As the capital of Belgium and Europe, Brussels (FR: Bruxelles/NL: Brussel) plays a vital role in shaping global and European beauty trends.'

Brussels currently ranks as one of the most superdiverse cities in the world, its population made up from people of many different races and ethnicities, sporting a great diversity of languages, residential statuses, political affiliations and age groups. This heterogeneity suggests that many different beauty standards will exist. Variations in beauty standards, as Kuipers (2022) points out, do not reduce the effect of the beauty regime, but rather serve to strengthen it. To legitimise the existence of diverse beauty standards, cultural narratives emerge to reinforce them among different social groups. This leads to conflicts over the definition of social reality and the preservation of dominant positions.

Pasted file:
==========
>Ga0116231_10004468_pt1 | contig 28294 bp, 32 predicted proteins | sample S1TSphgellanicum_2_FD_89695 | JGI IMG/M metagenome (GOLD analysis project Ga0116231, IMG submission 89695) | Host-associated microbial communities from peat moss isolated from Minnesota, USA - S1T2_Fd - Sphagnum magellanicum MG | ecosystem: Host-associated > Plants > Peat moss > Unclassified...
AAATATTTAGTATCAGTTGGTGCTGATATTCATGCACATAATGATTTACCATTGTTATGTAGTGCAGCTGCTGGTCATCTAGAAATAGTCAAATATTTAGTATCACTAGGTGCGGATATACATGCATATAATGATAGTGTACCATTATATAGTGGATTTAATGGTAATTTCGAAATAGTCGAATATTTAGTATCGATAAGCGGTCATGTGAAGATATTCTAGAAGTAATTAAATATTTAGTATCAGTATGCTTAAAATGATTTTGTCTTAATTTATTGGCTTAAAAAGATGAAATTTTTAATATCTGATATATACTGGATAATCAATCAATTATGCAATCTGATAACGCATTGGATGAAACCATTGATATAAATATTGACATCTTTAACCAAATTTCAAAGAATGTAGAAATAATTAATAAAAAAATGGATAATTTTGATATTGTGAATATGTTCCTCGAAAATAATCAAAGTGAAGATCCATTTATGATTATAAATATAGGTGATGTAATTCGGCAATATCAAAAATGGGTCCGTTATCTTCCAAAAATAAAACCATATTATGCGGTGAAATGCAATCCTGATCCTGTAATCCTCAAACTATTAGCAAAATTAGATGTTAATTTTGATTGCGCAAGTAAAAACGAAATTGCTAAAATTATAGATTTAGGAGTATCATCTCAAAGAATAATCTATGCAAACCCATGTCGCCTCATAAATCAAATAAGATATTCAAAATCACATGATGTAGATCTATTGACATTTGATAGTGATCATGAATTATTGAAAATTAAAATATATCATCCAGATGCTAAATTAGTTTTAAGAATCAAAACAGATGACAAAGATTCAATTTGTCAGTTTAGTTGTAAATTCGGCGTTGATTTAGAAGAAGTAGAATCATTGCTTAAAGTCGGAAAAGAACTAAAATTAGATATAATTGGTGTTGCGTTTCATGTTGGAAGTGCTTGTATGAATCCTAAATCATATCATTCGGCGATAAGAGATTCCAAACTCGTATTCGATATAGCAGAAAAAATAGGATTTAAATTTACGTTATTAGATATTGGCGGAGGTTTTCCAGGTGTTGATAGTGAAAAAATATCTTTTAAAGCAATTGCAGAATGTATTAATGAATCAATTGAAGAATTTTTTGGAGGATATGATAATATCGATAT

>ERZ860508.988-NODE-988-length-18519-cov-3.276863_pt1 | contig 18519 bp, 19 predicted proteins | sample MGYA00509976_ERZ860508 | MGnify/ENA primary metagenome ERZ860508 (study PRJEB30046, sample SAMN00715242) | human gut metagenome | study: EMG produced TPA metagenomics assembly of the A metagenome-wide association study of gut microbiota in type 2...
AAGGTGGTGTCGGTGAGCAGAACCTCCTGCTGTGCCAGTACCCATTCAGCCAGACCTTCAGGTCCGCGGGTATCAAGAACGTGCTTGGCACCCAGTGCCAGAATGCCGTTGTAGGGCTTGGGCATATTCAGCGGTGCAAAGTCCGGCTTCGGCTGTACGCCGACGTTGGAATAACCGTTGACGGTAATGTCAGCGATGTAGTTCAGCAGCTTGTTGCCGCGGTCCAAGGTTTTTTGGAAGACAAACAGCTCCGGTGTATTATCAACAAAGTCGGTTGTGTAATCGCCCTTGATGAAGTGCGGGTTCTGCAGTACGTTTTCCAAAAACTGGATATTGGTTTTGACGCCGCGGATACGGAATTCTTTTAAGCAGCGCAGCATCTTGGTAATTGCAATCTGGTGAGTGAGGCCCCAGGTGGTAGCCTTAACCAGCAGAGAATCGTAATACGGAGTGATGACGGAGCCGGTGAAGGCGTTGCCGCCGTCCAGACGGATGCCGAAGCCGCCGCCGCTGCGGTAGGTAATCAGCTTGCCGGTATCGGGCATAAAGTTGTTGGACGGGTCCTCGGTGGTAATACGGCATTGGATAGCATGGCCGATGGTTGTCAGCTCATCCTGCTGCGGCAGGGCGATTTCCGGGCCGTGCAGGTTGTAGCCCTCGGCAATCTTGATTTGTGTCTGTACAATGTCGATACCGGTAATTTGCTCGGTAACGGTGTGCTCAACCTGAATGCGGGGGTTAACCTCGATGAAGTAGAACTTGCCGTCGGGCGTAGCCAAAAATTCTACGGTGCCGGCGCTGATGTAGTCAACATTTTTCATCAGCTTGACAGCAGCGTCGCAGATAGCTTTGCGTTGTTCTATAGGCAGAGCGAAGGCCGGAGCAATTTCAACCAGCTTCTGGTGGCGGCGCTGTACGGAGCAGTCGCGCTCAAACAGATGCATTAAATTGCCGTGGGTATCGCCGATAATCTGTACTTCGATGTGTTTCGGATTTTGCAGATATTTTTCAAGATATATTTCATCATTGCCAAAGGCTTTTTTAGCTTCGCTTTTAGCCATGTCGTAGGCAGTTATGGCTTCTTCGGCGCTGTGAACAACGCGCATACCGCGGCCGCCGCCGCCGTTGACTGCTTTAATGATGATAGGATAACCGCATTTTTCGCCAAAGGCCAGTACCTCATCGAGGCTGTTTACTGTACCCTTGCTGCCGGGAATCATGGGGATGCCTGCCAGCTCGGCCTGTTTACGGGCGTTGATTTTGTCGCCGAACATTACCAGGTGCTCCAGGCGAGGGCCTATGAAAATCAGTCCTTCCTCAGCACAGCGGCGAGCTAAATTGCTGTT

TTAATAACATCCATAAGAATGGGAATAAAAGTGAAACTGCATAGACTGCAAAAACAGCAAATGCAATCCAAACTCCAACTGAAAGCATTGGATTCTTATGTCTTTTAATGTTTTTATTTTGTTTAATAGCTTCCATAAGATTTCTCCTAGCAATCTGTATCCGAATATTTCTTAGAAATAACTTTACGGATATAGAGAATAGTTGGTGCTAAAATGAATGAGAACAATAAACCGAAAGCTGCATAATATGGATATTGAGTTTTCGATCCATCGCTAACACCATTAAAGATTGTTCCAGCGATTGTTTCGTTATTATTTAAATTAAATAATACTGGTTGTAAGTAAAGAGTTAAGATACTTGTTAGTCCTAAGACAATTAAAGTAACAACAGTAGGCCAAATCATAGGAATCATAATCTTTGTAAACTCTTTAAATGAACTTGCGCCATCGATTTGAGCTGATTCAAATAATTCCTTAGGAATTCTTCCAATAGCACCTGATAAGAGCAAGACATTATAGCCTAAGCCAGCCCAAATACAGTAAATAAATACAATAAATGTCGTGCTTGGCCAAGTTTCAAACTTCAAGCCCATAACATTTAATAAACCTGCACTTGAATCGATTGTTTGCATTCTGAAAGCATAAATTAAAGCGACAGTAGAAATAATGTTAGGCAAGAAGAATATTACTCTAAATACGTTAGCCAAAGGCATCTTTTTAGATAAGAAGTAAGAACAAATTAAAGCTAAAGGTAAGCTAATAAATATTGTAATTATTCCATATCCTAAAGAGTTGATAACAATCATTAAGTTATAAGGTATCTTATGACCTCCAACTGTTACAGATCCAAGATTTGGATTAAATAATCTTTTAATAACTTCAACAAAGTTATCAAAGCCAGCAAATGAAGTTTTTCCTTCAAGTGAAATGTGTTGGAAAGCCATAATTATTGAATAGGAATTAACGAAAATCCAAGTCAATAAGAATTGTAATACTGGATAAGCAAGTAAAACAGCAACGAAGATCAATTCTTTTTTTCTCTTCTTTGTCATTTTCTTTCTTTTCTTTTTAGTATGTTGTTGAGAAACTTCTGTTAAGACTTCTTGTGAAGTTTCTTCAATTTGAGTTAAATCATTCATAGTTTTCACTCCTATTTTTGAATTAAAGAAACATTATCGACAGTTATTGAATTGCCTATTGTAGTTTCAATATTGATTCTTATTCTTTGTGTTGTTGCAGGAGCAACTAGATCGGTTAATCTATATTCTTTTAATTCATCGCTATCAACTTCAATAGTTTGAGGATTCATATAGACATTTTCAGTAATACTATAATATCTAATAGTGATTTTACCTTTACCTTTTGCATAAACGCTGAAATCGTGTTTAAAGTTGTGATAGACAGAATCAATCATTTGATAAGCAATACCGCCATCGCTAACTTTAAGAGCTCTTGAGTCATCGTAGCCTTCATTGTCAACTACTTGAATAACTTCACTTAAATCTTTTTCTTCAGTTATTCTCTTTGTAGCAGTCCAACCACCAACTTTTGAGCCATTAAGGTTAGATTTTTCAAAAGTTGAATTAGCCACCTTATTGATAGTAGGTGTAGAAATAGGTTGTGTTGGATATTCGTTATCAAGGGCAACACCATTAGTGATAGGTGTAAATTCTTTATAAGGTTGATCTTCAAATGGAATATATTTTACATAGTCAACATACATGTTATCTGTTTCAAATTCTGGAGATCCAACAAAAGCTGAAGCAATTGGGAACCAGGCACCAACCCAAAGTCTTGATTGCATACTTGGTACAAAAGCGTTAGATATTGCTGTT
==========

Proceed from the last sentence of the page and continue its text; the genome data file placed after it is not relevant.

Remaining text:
For this project, Sanne Pieters will examine four cases that explore the existence of local beauty standards in Brussels by focusing on the concepts of beautifying bodywork and habitus. Bodywork encompasses four closely related interpretations: the work we do on our own body, for instance by going to the gym or getting lip filler, paid labour involving others’ bodies, including hairdressers, personal trainers and dietitians, the regulation of emotional expression in a labour context and body creation or alteration through work (Gimlin, 2007). Using four case studies, Sanne will investigate how bodywork can serve as a way of learning and perpetuating beauty standards.

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